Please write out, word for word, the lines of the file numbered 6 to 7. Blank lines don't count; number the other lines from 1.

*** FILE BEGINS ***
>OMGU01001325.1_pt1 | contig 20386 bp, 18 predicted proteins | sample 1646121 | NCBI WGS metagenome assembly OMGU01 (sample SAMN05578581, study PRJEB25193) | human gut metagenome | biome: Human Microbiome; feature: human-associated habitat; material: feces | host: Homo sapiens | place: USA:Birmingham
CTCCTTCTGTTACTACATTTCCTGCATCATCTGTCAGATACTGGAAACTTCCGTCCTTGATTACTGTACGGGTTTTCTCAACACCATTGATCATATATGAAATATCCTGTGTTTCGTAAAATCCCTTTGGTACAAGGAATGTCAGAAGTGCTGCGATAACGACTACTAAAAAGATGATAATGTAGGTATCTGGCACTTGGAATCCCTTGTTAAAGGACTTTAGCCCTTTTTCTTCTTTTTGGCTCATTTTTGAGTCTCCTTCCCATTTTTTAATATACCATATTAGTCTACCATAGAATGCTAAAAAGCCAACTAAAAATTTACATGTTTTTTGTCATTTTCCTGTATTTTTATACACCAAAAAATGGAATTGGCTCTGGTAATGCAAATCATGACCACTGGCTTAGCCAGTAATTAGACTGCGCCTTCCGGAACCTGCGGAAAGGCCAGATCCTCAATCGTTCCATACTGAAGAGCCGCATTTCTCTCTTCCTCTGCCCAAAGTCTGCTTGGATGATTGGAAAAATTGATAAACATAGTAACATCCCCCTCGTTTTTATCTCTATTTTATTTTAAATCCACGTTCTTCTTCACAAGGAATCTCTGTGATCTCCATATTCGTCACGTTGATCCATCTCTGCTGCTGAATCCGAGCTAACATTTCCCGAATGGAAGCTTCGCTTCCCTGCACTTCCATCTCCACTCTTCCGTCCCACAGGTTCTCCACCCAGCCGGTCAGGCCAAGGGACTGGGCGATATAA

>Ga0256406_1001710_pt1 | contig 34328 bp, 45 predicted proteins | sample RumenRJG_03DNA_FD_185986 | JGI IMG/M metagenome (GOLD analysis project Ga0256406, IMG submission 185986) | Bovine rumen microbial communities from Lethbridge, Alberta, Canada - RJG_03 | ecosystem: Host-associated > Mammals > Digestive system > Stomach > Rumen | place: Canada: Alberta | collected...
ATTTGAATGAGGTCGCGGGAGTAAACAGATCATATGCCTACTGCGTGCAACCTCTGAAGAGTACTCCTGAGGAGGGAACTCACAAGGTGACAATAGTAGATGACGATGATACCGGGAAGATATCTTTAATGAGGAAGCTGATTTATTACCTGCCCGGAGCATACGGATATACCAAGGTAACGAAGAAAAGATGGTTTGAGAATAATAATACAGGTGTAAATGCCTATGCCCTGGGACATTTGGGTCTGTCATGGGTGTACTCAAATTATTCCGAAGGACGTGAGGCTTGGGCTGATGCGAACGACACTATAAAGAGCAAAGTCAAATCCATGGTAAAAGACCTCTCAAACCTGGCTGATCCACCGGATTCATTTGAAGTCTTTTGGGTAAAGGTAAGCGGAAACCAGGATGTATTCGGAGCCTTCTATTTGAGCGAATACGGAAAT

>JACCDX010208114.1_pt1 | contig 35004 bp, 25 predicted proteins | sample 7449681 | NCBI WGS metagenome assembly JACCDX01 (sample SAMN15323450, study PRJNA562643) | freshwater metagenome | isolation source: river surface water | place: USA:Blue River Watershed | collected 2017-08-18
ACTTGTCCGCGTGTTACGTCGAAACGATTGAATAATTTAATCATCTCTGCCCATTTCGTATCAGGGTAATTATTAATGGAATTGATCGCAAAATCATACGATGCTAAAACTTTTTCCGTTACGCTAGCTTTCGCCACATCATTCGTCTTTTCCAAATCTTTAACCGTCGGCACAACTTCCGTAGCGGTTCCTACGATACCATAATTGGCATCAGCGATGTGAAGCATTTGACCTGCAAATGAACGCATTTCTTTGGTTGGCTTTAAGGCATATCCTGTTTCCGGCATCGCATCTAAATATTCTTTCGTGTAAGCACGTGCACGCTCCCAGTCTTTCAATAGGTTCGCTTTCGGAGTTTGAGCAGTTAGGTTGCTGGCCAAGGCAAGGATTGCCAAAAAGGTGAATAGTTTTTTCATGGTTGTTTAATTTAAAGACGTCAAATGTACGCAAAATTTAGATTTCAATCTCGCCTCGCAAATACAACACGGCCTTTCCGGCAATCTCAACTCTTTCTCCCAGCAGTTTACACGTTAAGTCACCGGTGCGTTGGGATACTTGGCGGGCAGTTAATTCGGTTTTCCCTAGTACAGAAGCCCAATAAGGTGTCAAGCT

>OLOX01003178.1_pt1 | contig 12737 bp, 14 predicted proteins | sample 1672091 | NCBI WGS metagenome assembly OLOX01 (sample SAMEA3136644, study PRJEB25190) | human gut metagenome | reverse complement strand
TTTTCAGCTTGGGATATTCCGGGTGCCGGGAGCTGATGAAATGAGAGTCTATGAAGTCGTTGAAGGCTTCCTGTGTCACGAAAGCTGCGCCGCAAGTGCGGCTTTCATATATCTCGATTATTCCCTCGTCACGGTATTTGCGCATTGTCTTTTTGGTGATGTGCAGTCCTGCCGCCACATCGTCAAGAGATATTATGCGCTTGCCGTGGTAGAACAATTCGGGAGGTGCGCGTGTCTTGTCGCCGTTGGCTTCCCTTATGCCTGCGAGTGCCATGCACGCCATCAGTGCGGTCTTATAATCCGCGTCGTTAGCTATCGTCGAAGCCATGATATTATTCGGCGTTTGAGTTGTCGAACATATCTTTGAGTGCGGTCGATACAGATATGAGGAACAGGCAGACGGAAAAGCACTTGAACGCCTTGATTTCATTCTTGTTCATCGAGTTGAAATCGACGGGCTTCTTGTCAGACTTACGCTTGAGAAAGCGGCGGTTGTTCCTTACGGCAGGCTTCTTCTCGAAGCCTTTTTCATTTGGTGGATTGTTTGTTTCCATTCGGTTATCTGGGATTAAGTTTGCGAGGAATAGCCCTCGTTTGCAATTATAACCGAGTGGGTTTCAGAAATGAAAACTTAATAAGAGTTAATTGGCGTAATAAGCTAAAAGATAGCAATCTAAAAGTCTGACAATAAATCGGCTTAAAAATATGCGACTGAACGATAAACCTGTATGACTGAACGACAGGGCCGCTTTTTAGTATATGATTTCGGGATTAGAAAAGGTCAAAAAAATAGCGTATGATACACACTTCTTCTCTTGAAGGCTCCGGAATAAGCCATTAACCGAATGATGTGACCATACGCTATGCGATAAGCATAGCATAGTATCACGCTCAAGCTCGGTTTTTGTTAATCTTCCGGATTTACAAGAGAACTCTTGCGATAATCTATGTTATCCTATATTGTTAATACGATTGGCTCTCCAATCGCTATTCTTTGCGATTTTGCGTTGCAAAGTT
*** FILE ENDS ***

ACTTGTCCGCGTGTTACGTCGAAACGATTGAATAATTTAATCATCTCTGCCCATTTCGTATCAGGGTAATTATTAATGGAATTGATCGCAAAATCATACGATGCTAAAACTTTTTCCGTTACGCTAGCTTTCGCCACATCATTCGTCTTTTCCAAATCTTTAACCGTCGGCACAACTTCCGTAGCGGTTCCTACGATACCATAATTGGCATCAGCGATGTGAAGCATTTGACCTGCAAATGAACGCATTTCTTTGGTTGGCTTTAAGGCATATCCTGTTTCCGGCATCGCATCTAAATATTCTTTCGTGTAAGCACGTGCACGCTCCCAGTCTTTCAATAGGTTCGCTTTCGGAGTTTGAGCAGTTAGGTTGCTGGCCAAGGCAAGGATTGCCAAAAAGGTGAATAGTTTTTTCATGGTTGTTTAATTTAAAGACGTCAAATGTACGCAAAATTTAGATTTCAATCTCGCCTCGCAAATACAACACGGCCTTTCCGGCAATCTCAACTCTTTCTCCCAGCAGTTTACACGTTAAGTCACCGGTGCGTTGGGATACTTGGCGGGCAGTTAATTCGGTTTTCCCTAGTACAGAAGCCCAATAAGGTGTCAAGCT

>OLOX01003178.1_pt1 | contig 12737 bp, 14 predicted proteins | sample 1672091 | NCBI WGS metagenome assembly OLOX01 (sample SAMEA3136644, study PRJEB25190) | human gut metagenome | reverse complement strand